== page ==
Saturday, April 17, 2010

The Woman's Institute - Cutting And Fitting - Part 3

This edition is called Cutting And Fitting. The copyright for this is 1928. This concentrates on how to correct fitting problems.

"To spread out the material on which to arrange the pattern pieces before cutting, it is necessary to have a large smooth, flat surface. This should be a table, a good type being shown in Fig. 1. A bed, which is sometimes used, is not satisfactory as it does not have a firm surface and so makes accurate cutting difficult. If you do not have access to a large table, a large piece of wall board, which can be laid on the bed when needed and stored in a closet when not in use, will help to solve your problem."

" The slip shown in Fig. 14 illustrates the type of foundation that is often necessary for the coat dress that opens at the side front. A section of the material of the dress is added so that the skirt, in swinging open, does not show a contrasting rnaterial. The shape and width of this section will depend on the cut of the dress to be worn over the slip. Also, a vestee is attached, a feature that is often necessary in both coat and other types of dresses. Two lengthwise darts in the back give an opportunity to fit the slip as snugly as desired. Either the built-up or camisole may be used."

" Shoulder of Garment Too Wide.-In making patterns for the larger sizes, the width of the shoulder is sometimes increased in proportion to the size of the bust. However, in the figure itself the size of the shoulder, which is a bony structure, does not often increase in proportion to the increased measurement of the bust, which is a tissue structure. So it often happens that a pattern, purchased by bust measurement, provides a shoulder that is too wide, as shown in Fig. 3, view (a). The same defect occurs in smaller sizes when the shoulders of the figure are unusually narrow. Or, if the material used is one that stretches on the cross grain, such as some of the knitted fabrics, a similar problem often arises."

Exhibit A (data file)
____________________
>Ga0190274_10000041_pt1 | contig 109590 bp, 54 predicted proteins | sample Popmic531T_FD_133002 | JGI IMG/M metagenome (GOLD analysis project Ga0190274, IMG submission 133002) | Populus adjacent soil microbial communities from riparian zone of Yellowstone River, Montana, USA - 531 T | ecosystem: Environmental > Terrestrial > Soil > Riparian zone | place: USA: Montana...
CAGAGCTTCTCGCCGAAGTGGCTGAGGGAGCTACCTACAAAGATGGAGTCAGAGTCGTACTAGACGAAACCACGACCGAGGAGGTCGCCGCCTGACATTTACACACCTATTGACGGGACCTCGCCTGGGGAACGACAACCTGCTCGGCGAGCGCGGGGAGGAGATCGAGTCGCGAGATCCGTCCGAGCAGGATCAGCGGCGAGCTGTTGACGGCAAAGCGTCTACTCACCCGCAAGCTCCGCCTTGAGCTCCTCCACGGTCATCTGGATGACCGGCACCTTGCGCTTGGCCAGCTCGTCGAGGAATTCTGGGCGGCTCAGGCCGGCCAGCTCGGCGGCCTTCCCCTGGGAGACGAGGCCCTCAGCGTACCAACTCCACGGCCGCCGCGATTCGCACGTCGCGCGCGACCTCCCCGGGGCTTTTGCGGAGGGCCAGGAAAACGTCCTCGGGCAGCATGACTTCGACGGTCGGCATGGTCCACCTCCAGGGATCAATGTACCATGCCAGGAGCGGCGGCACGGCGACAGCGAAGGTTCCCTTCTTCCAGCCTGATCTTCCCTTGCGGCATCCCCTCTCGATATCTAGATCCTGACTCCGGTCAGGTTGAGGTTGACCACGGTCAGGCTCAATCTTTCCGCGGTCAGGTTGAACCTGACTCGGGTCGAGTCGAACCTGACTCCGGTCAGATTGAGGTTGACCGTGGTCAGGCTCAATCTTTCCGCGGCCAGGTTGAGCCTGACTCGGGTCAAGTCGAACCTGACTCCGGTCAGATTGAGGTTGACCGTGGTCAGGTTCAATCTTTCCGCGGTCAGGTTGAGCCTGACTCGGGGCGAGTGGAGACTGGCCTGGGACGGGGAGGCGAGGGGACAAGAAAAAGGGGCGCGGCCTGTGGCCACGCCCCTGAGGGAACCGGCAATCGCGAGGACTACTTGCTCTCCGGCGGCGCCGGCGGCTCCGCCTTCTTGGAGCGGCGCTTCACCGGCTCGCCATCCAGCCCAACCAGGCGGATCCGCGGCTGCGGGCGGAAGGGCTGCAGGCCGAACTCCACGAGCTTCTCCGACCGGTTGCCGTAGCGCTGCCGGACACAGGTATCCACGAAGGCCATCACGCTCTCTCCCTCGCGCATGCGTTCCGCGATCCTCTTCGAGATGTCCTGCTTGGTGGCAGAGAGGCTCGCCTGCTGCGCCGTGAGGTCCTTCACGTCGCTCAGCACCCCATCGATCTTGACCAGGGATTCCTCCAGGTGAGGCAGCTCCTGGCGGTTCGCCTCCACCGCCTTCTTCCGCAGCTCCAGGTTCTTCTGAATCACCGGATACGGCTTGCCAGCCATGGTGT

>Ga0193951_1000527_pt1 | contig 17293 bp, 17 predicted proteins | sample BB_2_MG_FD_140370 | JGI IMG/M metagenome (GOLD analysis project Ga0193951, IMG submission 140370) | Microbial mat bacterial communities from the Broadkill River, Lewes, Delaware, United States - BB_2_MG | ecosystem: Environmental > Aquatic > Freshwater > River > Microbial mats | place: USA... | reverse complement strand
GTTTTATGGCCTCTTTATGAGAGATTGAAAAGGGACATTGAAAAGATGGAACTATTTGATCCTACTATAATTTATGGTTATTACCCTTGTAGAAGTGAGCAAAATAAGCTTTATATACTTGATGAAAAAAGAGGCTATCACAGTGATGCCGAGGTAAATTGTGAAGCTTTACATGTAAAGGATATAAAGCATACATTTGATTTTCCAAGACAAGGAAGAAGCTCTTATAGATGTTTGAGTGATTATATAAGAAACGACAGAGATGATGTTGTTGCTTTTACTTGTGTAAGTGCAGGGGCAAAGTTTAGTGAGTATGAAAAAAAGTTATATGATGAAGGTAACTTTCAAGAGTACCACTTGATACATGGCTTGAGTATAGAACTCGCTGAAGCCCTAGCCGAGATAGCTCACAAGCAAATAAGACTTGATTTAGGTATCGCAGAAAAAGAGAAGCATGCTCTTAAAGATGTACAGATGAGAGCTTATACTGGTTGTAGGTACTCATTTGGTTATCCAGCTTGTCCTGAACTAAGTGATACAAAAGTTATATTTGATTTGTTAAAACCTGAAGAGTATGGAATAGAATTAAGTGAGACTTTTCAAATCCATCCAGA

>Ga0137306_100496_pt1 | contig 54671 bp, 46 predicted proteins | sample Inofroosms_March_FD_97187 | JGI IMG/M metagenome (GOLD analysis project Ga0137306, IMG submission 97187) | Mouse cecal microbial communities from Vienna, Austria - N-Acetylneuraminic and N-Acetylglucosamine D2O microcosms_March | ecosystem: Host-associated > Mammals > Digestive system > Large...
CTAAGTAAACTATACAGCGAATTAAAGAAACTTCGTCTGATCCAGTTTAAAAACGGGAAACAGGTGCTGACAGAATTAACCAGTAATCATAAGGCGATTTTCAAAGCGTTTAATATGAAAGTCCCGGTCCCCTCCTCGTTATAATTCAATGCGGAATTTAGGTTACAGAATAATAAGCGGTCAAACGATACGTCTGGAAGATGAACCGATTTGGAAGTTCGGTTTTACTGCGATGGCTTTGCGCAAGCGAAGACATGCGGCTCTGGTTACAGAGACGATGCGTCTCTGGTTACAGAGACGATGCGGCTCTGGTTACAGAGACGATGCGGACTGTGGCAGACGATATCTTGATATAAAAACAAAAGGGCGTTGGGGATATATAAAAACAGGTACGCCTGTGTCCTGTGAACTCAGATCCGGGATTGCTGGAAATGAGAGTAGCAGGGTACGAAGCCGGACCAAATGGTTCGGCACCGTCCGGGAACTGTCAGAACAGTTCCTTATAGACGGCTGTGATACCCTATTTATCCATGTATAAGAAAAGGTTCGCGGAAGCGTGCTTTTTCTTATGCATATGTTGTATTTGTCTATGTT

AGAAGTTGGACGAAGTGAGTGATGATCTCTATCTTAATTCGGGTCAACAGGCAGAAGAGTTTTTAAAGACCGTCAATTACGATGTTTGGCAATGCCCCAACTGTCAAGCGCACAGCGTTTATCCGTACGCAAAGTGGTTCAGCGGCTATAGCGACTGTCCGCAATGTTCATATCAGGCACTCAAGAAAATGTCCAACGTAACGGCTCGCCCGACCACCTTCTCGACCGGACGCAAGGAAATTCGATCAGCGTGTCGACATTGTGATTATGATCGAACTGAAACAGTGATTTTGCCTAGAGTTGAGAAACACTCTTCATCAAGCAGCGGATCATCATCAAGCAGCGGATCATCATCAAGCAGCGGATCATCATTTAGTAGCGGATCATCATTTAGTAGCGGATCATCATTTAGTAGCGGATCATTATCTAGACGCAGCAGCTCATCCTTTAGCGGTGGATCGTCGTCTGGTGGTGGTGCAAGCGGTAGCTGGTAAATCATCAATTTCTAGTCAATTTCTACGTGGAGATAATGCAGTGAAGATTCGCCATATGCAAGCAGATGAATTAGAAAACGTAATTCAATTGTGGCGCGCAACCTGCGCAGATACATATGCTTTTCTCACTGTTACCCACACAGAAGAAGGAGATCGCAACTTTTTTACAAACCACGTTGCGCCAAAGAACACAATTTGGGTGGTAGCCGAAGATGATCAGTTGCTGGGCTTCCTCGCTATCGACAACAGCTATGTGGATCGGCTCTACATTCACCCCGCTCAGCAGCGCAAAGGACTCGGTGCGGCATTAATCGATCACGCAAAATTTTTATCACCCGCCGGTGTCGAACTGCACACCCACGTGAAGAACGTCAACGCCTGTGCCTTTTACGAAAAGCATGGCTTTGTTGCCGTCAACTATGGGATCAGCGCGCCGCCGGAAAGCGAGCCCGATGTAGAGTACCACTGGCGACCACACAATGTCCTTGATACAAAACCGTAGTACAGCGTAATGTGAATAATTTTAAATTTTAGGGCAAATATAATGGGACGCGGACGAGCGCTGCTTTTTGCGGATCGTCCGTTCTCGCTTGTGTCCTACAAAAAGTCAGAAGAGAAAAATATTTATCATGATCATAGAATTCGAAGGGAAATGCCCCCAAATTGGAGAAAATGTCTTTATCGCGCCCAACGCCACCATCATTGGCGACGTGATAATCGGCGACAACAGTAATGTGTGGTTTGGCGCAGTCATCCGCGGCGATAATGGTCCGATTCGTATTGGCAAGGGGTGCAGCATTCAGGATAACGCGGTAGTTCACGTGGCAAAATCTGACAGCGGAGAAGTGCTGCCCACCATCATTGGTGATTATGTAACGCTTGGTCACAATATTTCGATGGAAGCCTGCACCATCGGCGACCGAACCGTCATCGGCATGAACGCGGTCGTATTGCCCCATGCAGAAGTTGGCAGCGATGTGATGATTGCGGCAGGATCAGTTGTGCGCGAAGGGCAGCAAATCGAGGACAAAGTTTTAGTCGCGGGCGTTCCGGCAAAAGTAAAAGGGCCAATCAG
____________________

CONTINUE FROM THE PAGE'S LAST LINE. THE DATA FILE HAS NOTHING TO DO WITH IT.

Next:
"Because of variations in the measurements of different persons, it is rarely possible to obtain a solid form duplicating exactly the individual figure. The best plan, therefore, is to procure a form seemingly smaller than is required and increase it to individual measurements by the use of a padding of cotton batting and a tight lining. A dress form that has been padded is shown in Fig. 1 view (a) showing the front view, (b) the side with arm attached, and view (c), the back.
To prepare such a form, first make a tight lining that exactly fits the figure. Then pad the form and apply the lining and the arms."

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